Authors and Machines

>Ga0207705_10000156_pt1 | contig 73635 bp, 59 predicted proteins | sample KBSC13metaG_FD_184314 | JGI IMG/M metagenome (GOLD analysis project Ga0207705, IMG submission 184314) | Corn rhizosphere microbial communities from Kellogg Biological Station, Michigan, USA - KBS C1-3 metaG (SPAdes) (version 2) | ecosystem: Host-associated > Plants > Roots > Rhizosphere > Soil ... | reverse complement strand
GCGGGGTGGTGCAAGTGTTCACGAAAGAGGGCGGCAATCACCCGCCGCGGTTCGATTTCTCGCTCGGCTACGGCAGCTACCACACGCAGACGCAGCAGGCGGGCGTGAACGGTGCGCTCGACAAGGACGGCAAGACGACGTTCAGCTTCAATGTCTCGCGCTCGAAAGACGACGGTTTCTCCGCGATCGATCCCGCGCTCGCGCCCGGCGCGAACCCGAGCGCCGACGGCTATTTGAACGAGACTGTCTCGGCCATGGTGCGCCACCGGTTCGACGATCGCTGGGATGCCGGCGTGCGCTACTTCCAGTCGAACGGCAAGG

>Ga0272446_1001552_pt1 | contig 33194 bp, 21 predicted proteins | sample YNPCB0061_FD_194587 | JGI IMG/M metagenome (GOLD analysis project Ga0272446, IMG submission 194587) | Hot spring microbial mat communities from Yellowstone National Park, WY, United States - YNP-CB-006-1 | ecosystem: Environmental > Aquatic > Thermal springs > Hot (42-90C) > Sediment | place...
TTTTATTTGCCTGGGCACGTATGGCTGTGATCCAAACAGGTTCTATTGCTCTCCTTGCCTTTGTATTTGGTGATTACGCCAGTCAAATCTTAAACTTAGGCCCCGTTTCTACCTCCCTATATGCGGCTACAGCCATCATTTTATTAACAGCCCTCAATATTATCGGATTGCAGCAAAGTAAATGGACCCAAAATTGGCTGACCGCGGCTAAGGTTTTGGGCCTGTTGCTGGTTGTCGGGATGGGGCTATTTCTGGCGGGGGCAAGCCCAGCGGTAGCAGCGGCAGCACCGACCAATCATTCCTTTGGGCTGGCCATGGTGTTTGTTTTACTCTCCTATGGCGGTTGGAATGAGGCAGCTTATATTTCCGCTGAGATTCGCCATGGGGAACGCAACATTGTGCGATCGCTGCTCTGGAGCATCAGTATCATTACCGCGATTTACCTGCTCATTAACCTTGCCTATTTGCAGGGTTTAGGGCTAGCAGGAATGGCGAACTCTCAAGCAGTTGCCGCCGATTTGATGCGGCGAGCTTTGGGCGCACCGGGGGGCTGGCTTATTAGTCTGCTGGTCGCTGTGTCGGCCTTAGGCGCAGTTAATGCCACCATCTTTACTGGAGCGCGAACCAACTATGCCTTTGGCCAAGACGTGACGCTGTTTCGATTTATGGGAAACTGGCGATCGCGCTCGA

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Machines, by providing the means of mass production of works of authorship, engendered copyright law. Throughout history, the emergence of new technologies tested the concept of authorship, and courts in response endeavored to clarify copyright’s foundational principles. Today, developments in computer science have created a new form of machine – the “artificially intelligent” system apparently endowed with “computational creativity” – that introduces challenging variations on the perennial question of what makes one an “author” in copyright law: Is the creator of a generative program automatically the author of the works her process begets, even if she cannot anticipate the contents of those works? Does the user of the program become the (or an) author of an output whose content the user has at least in part defined? This article frames these and similar questions that generative machines provoke as an opportunity to revisit the concept of copyright authorship in general and to illuminate its murkier corners. This article examines several fundamental relationships (between author and amanuensis, between author and tool, and between author and co-author) as well as several authorship anomalies (including the problem of “accidental” or “indeterminate” authorship) to unearth the basic principles and latent ambiguities which have nourished debates over the meaning of the “author” in copyright. We present an overarching and internally consistent model of authorship based on two basic pillars: a mental step (the conception of a work) and a physical step (the execution of a work), and define the contours of these basic pillars to arrive at a cohesive definition of authorship. We then apply the conception-and-execution theory of authorship to reach a series of conclusions about the question of machine “authorship.” We contend that even the most technologically advanced machines of our era are little more than faithful agents of the humans who design or use them. Asking whether a computer can be an author therefore is the “wrong” question; the “right” question addresses how to evaluate the authorial claims of the humans involved in either preparing or using the machines that “create.” We argue that in many cases, either the upstream human being who programs and trains a machine to produce an output, or the downstream human being who requests the output, is sufficiently involved in the conception and execution of the resulting work to claim authorship. But in some instances, the contributions of the human designer and user will be too attenuated from the work’s creation for either to qualify as “authors” – leaving the work “authorless.”